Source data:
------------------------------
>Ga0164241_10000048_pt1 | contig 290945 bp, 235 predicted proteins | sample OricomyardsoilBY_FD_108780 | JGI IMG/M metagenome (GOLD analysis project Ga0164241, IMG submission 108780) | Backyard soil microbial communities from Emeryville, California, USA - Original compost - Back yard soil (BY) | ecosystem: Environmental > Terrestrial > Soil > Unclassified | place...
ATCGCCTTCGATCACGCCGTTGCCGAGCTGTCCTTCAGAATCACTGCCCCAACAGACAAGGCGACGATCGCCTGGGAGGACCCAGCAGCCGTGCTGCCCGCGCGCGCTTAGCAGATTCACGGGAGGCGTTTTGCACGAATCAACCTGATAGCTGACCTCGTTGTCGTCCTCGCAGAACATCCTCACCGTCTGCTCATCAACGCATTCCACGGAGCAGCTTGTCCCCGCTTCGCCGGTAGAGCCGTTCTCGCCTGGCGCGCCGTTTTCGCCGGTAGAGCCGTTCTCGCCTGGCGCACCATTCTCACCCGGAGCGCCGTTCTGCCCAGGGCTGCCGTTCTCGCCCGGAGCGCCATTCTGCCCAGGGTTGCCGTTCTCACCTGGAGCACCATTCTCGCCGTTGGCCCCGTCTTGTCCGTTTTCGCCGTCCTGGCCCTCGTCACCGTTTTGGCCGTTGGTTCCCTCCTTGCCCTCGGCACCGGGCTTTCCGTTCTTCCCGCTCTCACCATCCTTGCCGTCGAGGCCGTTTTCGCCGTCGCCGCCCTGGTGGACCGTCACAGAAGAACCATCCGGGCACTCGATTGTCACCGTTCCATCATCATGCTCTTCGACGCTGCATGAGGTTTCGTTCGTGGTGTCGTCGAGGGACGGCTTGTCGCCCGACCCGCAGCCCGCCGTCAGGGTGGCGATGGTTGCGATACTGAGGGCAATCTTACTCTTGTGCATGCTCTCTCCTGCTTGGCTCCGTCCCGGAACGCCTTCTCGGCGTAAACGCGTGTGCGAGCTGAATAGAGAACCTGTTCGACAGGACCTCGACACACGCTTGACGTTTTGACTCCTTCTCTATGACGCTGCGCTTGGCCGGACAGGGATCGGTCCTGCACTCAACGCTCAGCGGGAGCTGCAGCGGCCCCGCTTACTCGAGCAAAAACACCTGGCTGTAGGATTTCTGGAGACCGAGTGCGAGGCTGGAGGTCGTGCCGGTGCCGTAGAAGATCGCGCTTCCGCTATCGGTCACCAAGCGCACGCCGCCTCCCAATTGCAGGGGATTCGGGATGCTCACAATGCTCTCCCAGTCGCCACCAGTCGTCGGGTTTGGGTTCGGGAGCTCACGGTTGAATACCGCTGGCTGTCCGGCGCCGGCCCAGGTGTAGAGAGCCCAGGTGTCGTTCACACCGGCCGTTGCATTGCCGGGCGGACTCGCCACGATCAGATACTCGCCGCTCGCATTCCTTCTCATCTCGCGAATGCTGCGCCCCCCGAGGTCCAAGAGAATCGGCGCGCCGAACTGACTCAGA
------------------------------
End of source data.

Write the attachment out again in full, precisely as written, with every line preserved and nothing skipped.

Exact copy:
>Ga0164241_10000048_pt1 | contig 290945 bp, 235 predicted proteins | sample OricomyardsoilBY_FD_108780 | JGI IMG/M metagenome (GOLD analysis project Ga0164241, IMG submission 108780) | Backyard soil microbial communities from Emeryville, California, USA - Original compost - Back yard soil (BY) | ecosystem: Environmental > Terrestrial > Soil > Unclassified | place...
ATCGCCTTCGATCACGCCGTTGCCGAGCTGTCCTTCAGAATCACTGCCCCAACAGACAAGGCGACGATCGCCTGGGAGGACCCAGCAGCCGTGCTGCCCGCGCGCGCTTAGCAGATTCACGGGAGGCGTTTTGCACGAATCAACCTGATAGCTGACCTCGTTGTCGTCCTCGCAGAACATCCTCACCGTCTGCTCATCAACGCATTCCACGGAGCAGCTTGTCCCCGCTTCGCCGGTAGAGCCGTTCTCGCCTGGCGCGCCGTTTTCGCCGGTAGAGCCGTTCTCGCCTGGCGCACCATTCTCACCCGGAGCGCCGTTCTGCCCAGGGCTGCCGTTCTCGCCCGGAGCGCCATTCTGCCCAGGGTTGCCGTTCTCACCTGGAGCACCATTCTCGCCGTTGGCCCCGTCTTGTCCGTTTTCGCCGTCCTGGCCCTCGTCACCGTTTTGGCCGTTGGTTCCCTCCTTGCCCTCGGCACCGGGCTTTCCGTTCTTCCCGCTCTCACCATCCTTGCCGTCGAGGCCGTTTTCGCCGTCGCCGCCCTGGTGGACCGTCACAGAAGAACCATCCGGGCACTCGATTGTCACCGTTCCATCATCATGCTCTTCGACGCTGCATGAGGTTTCGTTCGTGGTGTCGTCGAGGGACGGCTTGTCGCCCGACCCGCAGCCCGCCGTCAGGGTGGCGATGGTTGCGATACTGAGGGCAATCTTACTCTTGTGCATGCTCTCTCCTGCTTGGCTCCGTCCCGGAACGCCTTCTCGGCGTAAACGCGTGTGCGAGCTGAATAGAGAACCTGTTCGACAGGACCTCGACACACGCTTGACGTTTTGACTCCTTCTCTATGACGCTGCGCTTGGCCGGACAGGGATCGGTCCTGCACTCAACGCTCAGCGGGAGCTGCAGCGGCCCCGCTTACTCGAGCAAAAACACCTGGCTGTAGGATTTCTGGAGACCGAGTGCGAGGCTGGAGGTCGTGCCGGTGCCGTAGAAGATCGCGCTTCCGCTATCGGTCACCAAGCGCACGCCGCCTCCCAATTGCAGGGGATTCGGGATGCTCACAATGCTCTCCCAGTCGCCACCAGTCGTCGGGTTTGGGTTCGGGAGCTCACGGTTGAATACCGCTGGCTGTCCGGCGCCGGCCCAGGTGTAGAGAGCCCAGGTGTCGTTCACACCGGCCGTTGCATTGCCGGGCGGACTCGCCACGATCAGATACTCGCCGCTCGCATTCCTTCTCATCTCGCGAATGCTGCGCCCCCCGAGGTCCAAGAGAATCGGCGCGCCGAACTGACTCAGA